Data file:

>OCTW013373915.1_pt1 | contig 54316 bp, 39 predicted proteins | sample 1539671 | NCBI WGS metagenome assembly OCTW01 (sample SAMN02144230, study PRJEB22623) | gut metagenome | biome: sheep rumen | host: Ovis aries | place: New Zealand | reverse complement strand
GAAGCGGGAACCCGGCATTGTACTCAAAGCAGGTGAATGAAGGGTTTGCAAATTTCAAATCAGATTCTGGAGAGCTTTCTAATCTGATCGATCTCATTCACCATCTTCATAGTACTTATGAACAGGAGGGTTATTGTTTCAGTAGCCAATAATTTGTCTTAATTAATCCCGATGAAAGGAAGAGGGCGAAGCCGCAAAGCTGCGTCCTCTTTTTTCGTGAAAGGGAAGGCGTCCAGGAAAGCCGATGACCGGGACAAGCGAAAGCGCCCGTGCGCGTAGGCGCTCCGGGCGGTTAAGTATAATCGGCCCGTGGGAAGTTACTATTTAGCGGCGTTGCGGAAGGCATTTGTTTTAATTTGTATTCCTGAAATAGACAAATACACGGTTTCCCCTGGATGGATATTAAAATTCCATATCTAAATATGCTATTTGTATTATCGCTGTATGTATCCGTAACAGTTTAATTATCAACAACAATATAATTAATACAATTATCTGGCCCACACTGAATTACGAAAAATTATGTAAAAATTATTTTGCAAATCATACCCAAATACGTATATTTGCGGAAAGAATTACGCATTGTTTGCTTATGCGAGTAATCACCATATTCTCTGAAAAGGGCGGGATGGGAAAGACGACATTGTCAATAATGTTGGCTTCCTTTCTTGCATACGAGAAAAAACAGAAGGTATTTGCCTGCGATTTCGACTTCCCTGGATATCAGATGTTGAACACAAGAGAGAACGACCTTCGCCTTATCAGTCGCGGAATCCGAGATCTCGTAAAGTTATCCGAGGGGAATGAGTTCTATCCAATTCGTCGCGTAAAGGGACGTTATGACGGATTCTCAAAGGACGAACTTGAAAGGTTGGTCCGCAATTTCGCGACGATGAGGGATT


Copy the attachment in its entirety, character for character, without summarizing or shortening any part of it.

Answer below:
>OCTW013373915.1_pt1 | contig 54316 bp, 39 predicted proteins | sample 1539671 | NCBI WGS metagenome assembly OCTW01 (sample SAMN02144230, study PRJEB22623) | gut metagenome | biome: sheep rumen | host: Ovis aries | place: New Zealand | reverse complement strand
GAAGCGGGAACCCGGCATTGTACTCAAAGCAGGTGAATGAAGGGTTTGCAAATTTCAAATCAGATTCTGGAGAGCTTTCTAATCTGATCGATCTCATTCACCATCTTCATAGTACTTATGAACAGGAGGGTTATTGTTTCAGTAGCCAATAATTTGTCTTAATTAATCCCGATGAAAGGAAGAGGGCGAAGCCGCAAAGCTGCGTCCTCTTTTTTCGTGAAAGGGAAGGCGTCCAGGAAAGCCGATGACCGGGACAAGCGAAAGCGCCCGTGCGCGTAGGCGCTCCGGGCGGTTAAGTATAATCGGCCCGTGGGAAGTTACTATTTAGCGGCGTTGCGGAAGGCATTTGTTTTAATTTGTATTCCTGAAATAGACAAATACACGGTTTCCCCTGGATGGATATTAAAATTCCATATCTAAATATGCTATTTGTATTATCGCTGTATGTATCCGTAACAGTTTAATTATCAACAACAATATAATTAATACAATTATCTGGCCCACACTGAATTACGAAAAATTATGTAAAAATTATTTTGCAAATCATACCCAAATACGTATATTTGCGGAAAGAATTACGCATTGTTTGCTTATGCGAGTAATCACCATATTCTCTGAAAAGGGCGGGATGGGAAAGACGACATTGTCAATAATGTTGGCTTCCTTTCTTGCATACGAGAAAAAACAGAAGGTATTTGCCTGCGATTTCGACTTCCCTGGATATCAGATGTTGAACACAAGAGAGAACGACCTTCGCCTTATCAGTCGCGGAATCCGAGATCTCGTAAAGTTATCCGAGGGGAATGAGTTCTATCCAATTCGTCGCGTAAAGGGACGTTATGACGGATTCTCAAAGGACGAACTTGAAAGGTTGGTCCGCAATTTCGCGACGATGAGGGATT